The Muslim police officer in Minneapolis who fatally shot an unarmed woman through the door of his squad car while his body camera was disabled had three complaints filed against him during his two years of service.
When responding to an emergency call reporting a disturbance behind an upscale Minneapolis home, Officer Mohamed Noor shot Justine Damond, 40, multiple times from the passenger seat of his police cruiser. When she was shot, Damond was speaking to Noor’s partner on the driver’s side of the vehicle which was parked in an alley behind the home.
Neither officer’s body camera was activated nor was the squad car camera recording when Damond, a meditation teacher and bride-to-be, who was in her pajamas, was killed at around 11.30 p.m. on Saturday.
According to the Minnesota Bureau of Criminal Apprehension (BCA), the state agency investigating the shooting, no weapons were recovered from the scene.
Witnesses of the shooting reported that Damond approached the police cruiser in the alley behind her home. Prior to being shot, she was holding her cell phone and speaking to the officer on the driver’s side of the vehicle.
The BCA has released one statement regarding the incident which confirmed that “At one point, an officer fired their weapon, fatally striking a women.”
Noor, 31, is the first Somali-American officer in his precinct, and has been personally praised by Minneapolis Mayor Betsy Hodges.
Even so, she demanded answers regarding the shooting. “I have the same questions you do, and I seek the same answers you seek,” Hodges said. “This process is difficult, but I want to be sure we get this right.”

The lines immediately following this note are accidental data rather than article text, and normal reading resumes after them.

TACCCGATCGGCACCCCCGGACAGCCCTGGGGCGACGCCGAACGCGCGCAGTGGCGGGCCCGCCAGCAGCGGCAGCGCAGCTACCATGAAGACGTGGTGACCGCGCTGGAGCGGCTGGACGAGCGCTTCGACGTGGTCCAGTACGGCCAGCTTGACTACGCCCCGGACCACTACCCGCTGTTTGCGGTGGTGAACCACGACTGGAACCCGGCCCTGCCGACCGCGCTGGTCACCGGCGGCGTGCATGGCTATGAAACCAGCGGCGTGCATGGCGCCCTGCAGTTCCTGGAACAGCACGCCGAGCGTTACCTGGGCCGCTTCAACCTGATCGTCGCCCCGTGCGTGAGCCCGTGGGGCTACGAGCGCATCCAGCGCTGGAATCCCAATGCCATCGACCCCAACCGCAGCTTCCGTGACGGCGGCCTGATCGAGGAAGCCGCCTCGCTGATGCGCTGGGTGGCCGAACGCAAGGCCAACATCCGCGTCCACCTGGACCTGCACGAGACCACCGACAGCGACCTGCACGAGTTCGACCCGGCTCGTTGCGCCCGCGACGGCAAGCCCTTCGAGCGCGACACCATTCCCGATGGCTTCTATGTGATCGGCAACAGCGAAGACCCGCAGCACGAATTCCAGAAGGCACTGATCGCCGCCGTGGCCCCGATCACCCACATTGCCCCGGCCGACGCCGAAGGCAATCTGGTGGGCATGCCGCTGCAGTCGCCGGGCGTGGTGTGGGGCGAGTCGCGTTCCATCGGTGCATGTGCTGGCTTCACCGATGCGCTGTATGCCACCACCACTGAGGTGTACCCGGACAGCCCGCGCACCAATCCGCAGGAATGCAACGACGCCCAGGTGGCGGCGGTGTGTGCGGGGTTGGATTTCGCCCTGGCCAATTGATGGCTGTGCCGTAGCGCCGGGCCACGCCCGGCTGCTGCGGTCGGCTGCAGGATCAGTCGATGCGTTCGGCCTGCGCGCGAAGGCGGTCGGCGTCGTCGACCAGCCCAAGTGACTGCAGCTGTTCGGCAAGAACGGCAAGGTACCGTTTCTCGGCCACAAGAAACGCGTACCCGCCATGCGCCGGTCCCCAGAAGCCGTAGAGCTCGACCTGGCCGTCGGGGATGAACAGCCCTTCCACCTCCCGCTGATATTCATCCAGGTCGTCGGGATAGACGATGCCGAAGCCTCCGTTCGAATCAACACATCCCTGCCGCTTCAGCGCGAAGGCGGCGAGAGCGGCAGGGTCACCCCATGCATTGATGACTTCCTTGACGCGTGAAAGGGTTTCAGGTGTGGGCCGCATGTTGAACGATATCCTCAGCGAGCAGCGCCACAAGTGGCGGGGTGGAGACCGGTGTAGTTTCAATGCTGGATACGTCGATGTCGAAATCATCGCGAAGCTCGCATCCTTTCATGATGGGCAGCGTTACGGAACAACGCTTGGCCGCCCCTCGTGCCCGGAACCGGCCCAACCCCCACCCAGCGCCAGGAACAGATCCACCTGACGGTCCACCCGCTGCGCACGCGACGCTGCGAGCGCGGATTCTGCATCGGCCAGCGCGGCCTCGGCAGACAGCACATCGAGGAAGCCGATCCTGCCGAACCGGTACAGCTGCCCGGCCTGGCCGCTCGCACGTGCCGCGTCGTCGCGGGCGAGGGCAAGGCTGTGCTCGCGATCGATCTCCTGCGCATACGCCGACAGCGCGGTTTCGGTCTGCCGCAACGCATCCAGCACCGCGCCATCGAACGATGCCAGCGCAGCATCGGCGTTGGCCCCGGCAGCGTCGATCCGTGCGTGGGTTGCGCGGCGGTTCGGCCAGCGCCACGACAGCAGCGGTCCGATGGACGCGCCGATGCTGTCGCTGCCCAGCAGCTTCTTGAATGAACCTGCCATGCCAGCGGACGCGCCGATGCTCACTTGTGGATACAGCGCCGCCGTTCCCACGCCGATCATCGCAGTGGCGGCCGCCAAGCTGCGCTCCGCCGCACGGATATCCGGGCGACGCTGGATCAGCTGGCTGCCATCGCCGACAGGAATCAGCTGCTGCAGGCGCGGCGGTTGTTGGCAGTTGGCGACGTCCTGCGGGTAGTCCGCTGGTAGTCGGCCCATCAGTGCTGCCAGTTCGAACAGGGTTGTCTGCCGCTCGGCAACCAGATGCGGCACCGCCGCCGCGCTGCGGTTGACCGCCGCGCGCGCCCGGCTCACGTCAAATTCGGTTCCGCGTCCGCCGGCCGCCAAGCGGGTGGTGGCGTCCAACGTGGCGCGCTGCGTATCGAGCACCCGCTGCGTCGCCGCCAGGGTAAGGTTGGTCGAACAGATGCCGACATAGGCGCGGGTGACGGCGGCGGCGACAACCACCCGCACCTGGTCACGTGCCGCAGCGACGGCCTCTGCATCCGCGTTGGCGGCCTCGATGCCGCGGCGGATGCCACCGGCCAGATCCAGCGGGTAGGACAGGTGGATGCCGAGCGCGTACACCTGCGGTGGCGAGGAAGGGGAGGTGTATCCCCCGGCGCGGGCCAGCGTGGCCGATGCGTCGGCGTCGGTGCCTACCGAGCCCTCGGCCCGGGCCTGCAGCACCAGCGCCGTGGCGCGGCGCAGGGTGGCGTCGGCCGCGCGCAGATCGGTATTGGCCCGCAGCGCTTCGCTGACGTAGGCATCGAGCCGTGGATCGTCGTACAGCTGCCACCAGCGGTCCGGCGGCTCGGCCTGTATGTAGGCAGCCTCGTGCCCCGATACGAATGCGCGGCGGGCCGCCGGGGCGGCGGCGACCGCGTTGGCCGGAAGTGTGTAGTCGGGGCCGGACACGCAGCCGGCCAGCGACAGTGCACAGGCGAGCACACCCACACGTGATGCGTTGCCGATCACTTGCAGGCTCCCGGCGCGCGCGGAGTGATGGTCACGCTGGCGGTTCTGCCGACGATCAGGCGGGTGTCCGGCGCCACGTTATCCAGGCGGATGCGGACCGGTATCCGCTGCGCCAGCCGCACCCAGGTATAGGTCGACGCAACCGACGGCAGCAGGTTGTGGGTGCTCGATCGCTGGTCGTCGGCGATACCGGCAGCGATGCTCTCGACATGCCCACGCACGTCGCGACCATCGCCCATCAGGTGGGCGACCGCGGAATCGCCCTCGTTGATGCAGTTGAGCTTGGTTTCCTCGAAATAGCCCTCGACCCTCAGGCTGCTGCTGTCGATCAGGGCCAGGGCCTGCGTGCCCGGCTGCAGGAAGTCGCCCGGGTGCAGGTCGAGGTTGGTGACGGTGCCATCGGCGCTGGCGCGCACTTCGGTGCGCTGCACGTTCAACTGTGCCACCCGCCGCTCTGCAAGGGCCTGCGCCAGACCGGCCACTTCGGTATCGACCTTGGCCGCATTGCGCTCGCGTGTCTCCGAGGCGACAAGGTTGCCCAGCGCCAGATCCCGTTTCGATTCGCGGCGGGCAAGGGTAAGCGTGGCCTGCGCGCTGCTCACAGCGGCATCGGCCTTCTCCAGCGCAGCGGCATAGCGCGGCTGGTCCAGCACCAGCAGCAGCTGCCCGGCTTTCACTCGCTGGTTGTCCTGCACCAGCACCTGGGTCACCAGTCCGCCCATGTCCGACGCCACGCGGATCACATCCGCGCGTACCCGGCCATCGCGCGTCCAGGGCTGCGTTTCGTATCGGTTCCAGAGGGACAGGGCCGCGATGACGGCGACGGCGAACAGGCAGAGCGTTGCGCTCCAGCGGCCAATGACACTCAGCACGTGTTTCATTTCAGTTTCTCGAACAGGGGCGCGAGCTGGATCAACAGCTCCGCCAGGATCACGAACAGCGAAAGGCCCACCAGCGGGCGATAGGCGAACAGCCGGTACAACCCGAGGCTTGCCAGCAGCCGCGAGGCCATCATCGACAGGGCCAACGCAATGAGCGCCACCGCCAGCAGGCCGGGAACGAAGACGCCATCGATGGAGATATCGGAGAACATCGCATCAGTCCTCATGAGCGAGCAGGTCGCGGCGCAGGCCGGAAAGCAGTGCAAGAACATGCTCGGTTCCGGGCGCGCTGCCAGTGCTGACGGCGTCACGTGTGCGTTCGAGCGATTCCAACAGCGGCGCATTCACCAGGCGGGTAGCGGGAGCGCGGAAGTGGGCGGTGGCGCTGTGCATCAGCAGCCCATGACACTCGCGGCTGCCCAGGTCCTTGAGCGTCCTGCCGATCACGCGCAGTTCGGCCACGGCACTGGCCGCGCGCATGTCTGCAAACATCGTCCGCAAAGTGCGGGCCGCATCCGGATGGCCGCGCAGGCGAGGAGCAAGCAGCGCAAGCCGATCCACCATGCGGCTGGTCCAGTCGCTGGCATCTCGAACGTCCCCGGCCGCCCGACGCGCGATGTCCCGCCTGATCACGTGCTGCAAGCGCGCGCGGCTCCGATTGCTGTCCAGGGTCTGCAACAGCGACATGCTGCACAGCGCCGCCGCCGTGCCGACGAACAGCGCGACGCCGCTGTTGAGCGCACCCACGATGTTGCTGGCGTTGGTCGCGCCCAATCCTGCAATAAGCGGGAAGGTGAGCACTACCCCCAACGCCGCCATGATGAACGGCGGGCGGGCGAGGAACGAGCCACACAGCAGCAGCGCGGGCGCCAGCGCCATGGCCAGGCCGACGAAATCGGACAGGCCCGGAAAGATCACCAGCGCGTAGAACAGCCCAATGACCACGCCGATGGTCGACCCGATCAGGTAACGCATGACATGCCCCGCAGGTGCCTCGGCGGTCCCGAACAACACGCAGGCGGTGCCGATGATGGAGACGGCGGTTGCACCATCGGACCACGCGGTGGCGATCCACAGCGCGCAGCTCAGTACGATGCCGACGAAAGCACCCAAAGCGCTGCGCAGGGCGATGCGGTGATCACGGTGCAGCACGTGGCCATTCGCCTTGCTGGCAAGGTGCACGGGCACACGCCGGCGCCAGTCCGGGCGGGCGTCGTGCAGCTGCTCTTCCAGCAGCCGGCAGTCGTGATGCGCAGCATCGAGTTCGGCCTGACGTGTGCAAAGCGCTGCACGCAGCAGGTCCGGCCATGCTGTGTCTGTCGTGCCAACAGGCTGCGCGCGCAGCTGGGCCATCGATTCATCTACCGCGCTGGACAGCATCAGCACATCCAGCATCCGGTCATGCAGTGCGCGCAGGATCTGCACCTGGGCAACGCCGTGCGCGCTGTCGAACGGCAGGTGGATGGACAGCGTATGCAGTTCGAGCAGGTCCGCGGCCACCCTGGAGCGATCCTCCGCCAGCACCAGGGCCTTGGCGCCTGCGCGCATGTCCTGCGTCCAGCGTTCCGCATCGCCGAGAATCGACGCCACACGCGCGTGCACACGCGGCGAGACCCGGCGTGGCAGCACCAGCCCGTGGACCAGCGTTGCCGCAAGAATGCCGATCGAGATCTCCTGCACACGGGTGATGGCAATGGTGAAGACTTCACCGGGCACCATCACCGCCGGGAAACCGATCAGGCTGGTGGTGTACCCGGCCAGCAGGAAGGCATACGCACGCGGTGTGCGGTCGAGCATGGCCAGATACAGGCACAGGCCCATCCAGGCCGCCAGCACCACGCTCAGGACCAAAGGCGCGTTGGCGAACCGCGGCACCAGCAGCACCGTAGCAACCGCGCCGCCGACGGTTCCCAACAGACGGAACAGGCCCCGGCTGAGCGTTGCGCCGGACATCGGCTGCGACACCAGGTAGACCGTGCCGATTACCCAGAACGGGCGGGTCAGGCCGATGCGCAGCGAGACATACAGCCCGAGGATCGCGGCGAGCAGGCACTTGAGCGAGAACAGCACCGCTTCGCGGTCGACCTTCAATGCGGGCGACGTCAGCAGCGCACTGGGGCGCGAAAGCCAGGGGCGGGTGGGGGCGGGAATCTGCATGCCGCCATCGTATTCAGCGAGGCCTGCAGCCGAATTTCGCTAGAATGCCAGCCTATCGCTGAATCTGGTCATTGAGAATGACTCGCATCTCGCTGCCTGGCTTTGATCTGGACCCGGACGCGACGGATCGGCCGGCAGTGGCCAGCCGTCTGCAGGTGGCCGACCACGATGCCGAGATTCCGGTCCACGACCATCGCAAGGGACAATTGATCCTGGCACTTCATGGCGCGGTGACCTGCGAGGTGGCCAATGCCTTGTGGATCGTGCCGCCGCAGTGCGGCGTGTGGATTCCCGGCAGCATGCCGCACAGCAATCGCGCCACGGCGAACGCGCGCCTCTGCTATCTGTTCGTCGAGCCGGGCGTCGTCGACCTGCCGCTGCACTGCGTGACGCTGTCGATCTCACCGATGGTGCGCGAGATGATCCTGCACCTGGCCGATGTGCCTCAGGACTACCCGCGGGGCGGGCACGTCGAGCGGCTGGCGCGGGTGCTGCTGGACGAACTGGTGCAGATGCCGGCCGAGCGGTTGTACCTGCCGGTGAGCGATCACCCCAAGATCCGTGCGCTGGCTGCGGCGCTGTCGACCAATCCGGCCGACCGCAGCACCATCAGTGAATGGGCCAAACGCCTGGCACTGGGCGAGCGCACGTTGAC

Noor has retained the services of attorney Tom Plunkett who said, “We take this seriously with great compassion for all persons who are being touched by this.”
In a statement released Monday, Minneapolis Chief of Police Janeé Harteau said, “I have many of the same questions and it is why we immediately asked for an external and independent investigation into the officer-involved shooting death.
“I also want to assure you that I understand why so many people have so many questions at this point. I’ve asked for the investigation to be expedited to provide transparency and to answer as many questions as quickly as we can.”
Noor has had three complaints filed against him in the two years since he joined the Minneapolis Police Department in 2015, including a lawsuit.
Two complaints were filed in 2017 and one in 2016, which is closed and marked “not to be made public.”
Allegedly, the lawsuit stems from a May 25, 2017 police call during which Noor and two other officers transported a woman to the hospital. The woman claimed that the officers falsely imprisoned her and committed assault and battery.
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